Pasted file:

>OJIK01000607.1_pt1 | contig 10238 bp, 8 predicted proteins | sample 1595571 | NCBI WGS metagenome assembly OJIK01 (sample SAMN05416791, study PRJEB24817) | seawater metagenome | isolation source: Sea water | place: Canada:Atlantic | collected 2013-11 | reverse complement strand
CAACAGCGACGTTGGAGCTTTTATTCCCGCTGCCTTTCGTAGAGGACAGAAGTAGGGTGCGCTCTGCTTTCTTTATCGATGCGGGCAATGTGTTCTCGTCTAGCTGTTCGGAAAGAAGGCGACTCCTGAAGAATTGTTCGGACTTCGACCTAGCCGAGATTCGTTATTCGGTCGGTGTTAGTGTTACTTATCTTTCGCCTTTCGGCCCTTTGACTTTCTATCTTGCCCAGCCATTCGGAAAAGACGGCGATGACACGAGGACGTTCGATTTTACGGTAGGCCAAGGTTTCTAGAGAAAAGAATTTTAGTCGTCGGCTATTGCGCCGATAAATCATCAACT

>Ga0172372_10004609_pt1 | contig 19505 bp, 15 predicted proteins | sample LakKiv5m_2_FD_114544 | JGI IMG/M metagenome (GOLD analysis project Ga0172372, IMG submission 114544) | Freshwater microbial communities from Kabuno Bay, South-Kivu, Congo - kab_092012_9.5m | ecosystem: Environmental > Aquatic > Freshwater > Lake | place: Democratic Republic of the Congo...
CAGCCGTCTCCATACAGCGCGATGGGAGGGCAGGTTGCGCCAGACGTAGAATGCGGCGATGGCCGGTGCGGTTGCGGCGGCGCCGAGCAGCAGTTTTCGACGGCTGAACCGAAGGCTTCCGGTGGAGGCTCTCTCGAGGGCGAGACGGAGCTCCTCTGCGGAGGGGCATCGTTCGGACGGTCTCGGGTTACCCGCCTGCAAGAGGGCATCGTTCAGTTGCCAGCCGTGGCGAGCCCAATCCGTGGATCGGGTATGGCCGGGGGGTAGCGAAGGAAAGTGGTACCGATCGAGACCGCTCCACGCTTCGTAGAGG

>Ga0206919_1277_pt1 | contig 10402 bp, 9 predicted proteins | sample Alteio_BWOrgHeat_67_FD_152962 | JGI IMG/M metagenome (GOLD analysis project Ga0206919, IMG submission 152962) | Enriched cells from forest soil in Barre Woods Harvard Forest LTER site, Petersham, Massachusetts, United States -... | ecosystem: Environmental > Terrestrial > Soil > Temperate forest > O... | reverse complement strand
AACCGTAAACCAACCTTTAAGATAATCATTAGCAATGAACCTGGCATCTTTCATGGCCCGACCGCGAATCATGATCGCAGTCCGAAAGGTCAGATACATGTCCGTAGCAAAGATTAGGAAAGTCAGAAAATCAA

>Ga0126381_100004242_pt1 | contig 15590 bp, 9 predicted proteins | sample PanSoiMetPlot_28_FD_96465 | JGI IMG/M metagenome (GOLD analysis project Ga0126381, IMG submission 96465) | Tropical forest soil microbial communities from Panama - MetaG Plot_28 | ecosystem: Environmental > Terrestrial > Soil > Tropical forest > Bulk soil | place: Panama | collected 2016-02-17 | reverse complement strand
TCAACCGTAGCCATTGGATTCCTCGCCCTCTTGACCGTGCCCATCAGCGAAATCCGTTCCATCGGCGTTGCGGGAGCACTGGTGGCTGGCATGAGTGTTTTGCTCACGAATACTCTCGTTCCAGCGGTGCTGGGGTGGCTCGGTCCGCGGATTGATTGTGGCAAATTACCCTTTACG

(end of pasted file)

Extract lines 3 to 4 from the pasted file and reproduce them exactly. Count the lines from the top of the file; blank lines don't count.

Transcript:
>Ga0172372_10004609_pt1 | contig 19505 bp, 15 predicted proteins | sample LakKiv5m_2_FD_114544 | JGI IMG/M metagenome (GOLD analysis project Ga0172372, IMG submission 114544) | Freshwater microbial communities from Kabuno Bay, South-Kivu, Congo - kab_092012_9.5m | ecosystem: Environmental > Aquatic > Freshwater > Lake | place: Democratic Republic of the Congo...
CAGCCGTCTCCATACAGCGCGATGGGAGGGCAGGTTGCGCCAGACGTAGAATGCGGCGATGGCCGGTGCGGTTGCGGCGGCGCCGAGCAGCAGTTTTCGACGGCTGAACCGAAGGCTTCCGGTGGAGGCTCTCTCGAGGGCGAGACGGAGCTCCTCTGCGGAGGGGCATCGTTCGGACGGTCTCGGGTTACCCGCCTGCAAGAGGGCATCGTTCAGTTGCCAGCCGTGGCGAGCCCAATCCGTGGATCGGGTATGGCCGGGGGGTAGCGAAGGAAAGTGGTACCGATCGAGACCGCTCCACGCTTCGTAGAGG